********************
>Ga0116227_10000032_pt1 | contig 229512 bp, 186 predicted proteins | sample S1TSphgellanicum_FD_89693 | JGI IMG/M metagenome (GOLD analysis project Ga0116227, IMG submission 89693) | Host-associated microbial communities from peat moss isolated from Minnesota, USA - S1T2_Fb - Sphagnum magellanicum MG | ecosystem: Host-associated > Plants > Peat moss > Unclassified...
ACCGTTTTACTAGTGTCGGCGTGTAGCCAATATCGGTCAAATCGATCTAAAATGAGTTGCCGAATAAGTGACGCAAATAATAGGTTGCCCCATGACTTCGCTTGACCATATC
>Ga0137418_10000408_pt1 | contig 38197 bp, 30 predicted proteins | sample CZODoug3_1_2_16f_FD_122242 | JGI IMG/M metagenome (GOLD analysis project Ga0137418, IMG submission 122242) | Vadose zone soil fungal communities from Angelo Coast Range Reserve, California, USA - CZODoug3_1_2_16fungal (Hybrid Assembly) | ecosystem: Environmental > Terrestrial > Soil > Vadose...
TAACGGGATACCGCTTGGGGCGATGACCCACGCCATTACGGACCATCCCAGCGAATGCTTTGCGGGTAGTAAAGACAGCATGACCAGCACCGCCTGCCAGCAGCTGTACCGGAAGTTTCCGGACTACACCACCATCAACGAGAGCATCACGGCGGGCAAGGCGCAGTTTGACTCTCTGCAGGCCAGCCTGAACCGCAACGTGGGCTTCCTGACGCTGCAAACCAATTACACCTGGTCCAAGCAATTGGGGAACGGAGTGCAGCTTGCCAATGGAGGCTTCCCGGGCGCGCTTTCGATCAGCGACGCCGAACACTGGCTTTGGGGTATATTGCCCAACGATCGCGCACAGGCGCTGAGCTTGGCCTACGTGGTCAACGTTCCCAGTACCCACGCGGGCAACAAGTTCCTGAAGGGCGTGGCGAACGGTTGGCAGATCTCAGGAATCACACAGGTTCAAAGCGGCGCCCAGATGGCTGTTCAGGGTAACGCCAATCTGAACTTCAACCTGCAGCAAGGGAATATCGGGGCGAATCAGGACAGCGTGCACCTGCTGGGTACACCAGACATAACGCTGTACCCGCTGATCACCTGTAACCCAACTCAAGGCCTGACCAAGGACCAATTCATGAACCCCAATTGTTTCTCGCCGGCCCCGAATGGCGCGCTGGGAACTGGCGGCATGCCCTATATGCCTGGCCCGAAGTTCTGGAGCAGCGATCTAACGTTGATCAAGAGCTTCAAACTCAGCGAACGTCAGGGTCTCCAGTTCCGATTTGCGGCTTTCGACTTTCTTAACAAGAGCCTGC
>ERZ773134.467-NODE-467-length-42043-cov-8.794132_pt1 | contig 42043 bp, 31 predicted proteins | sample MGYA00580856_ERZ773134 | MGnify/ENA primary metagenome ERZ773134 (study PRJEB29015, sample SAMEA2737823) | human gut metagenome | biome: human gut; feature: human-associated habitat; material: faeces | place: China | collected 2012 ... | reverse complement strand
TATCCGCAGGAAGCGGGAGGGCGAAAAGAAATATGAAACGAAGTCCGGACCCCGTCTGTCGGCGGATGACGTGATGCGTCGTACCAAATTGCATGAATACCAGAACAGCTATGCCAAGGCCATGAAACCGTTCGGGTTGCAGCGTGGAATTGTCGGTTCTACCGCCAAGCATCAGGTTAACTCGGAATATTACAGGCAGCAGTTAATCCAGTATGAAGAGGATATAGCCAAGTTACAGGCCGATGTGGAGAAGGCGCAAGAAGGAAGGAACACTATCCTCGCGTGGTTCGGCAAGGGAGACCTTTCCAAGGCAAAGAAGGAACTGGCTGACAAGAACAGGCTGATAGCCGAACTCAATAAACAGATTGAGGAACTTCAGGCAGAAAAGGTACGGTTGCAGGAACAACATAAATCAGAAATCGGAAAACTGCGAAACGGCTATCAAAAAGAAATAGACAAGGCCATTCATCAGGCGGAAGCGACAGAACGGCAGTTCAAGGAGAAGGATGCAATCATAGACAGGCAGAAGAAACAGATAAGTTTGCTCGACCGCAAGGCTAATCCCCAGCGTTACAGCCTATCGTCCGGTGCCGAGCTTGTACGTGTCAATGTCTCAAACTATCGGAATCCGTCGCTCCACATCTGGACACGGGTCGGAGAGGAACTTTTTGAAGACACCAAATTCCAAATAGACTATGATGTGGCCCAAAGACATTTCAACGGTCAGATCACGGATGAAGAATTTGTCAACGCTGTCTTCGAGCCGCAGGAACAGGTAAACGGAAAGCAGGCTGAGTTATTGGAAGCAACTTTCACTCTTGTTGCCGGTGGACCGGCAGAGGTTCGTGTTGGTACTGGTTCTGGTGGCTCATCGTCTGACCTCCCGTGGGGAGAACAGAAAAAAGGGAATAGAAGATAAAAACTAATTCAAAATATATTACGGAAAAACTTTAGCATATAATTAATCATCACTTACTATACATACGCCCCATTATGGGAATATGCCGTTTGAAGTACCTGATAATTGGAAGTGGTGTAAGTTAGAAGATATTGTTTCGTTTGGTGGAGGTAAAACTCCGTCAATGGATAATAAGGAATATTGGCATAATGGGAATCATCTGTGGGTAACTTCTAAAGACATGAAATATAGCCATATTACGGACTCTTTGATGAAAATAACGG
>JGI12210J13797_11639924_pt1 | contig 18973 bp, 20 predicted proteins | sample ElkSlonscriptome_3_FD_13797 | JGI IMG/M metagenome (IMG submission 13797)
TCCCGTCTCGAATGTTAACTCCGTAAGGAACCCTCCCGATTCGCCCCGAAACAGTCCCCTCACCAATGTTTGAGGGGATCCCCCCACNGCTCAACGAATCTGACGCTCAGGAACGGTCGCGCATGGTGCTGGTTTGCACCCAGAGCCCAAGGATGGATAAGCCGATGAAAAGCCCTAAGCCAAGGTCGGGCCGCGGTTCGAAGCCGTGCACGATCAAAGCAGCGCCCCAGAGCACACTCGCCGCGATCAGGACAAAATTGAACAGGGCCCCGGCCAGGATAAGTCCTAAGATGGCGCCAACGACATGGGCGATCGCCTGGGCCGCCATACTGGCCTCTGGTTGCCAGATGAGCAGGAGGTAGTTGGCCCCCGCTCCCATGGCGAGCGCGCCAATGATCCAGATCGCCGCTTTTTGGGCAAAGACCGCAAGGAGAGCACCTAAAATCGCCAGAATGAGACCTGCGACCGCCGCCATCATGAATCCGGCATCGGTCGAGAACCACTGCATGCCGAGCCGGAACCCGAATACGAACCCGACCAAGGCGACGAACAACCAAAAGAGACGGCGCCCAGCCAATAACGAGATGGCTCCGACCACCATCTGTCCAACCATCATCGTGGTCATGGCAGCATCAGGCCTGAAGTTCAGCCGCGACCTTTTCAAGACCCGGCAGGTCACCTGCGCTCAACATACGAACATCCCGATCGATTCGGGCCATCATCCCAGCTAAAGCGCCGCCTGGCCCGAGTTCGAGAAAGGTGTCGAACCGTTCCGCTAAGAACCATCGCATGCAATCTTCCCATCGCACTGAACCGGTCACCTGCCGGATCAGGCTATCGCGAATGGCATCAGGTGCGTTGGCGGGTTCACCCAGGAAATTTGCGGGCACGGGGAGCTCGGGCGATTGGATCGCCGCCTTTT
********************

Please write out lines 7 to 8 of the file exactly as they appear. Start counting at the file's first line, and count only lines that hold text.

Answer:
>JGI12210J13797_11639924_pt1 | contig 18973 bp, 20 predicted proteins | sample ElkSlonscriptome_3_FD_13797 | JGI IMG/M metagenome (IMG submission 13797)
TCCCGTCTCGAATGTTAACTCCGTAAGGAACCCTCCCGATTCGCCCCGAAACAGTCCCCTCACCAATGTTTGAGGGGATCCCCCCACNGCTCAACGAATCTGACGCTCAGGAACGGTCGCGCATGGTGCTGGTTTGCACCCAGAGCCCAAGGATGGATAAGCCGATGAAAAGCCCTAAGCCAAGGTCGGGCCGCGGTTCGAAGCCGTGCACGATCAAAGCAGCGCCCCAGAGCACACTCGCCGCGATCAGGACAAAATTGAACAGGGCCCCGGCCAGGATAAGTCCTAAGATGGCGCCAACGACATGGGCGATCGCCTGGGCCGCCATACTGGCCTCTGGTTGCCAGATGAGCAGGAGGTAGTTGGCCCCCGCTCCCATGGCGAGCGCGCCAATGATCCAGATCGCCGCTTTTTGGGCAAAGACCGCAAGGAGAGCACCTAAAATCGCCAGAATGAGACCTGCGACCGCCGCCATCATGAATCCGGCATCGGTCGAGAACCACTGCATGCCGAGCCGGAACCCGAATACGAACCCGACCAAGGCGACGAACAACCAAAAGAGACGGCGCCCAGCCAATAACGAGATGGCTCCGACCACCATCTGTCCAACCATCATCGTGGTCATGGCAGCATCAGGCCTGAAGTTCAGCCGCGACCTTTTCAAGACCCGGCAGGTCACCTGCGCTCAACATACGAACATCCCGATCGATTCGGGCCATCATCCCAGCTAAAGCGCCGCCTGGCCCGAGTTCGAGAAAGGTGTCGAACCGTTCCGCTAAGAACCATCGCATGCAATCTTCCCATCGCACTGAACCGGTCACCTGCCGGATCAGGCTATCGCGAATGGCATCAGGTGCGTTGGCGGGTTCACCCAGGAAATTTGCGGGCACGGGGAGCTCGGGCGATTGGATCGCCGCCTTTT